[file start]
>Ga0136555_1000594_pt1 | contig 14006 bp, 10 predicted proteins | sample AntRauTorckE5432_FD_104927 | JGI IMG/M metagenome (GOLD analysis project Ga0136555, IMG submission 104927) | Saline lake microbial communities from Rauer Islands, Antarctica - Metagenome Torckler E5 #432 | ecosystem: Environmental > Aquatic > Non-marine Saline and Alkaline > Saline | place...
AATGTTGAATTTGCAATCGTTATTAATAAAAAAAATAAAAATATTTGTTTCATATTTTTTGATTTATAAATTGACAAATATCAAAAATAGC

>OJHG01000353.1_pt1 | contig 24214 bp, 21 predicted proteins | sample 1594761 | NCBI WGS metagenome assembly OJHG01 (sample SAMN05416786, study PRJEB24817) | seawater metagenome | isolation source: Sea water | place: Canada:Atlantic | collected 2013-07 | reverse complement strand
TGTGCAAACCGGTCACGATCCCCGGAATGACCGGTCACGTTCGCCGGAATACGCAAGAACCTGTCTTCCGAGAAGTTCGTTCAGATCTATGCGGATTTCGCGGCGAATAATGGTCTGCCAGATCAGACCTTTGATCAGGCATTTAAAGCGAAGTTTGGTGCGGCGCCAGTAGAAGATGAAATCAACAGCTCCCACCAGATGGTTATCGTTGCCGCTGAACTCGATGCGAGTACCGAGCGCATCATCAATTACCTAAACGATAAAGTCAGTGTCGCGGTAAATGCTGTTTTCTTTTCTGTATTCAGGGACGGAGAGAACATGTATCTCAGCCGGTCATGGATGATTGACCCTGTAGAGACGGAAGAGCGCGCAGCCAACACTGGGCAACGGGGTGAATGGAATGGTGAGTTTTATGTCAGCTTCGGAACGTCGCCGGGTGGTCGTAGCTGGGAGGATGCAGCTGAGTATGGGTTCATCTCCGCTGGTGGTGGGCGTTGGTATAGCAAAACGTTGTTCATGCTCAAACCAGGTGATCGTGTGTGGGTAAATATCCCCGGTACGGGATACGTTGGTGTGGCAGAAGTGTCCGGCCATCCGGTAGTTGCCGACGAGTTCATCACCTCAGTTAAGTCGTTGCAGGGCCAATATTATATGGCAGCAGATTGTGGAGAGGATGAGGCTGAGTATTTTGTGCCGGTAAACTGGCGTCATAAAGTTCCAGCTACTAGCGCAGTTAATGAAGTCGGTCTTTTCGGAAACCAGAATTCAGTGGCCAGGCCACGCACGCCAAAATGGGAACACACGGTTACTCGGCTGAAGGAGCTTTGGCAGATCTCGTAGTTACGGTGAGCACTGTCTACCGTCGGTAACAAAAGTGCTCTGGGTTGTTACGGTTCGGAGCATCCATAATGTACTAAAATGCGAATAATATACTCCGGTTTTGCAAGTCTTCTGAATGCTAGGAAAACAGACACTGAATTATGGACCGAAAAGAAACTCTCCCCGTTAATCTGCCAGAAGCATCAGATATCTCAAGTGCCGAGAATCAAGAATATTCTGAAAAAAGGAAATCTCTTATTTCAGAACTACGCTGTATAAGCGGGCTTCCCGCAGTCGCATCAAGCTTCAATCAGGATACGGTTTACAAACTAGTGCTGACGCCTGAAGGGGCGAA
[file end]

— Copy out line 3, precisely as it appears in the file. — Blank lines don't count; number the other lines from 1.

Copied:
>OJHG01000353.1_pt1 | contig 24214 bp, 21 predicted proteins | sample 1594761 | NCBI WGS metagenome assembly OJHG01 (sample SAMN05416786, study PRJEB24817) | seawater metagenome | isolation source: Sea water | place: Canada:Atlantic | collected 2013-07 | reverse complement strand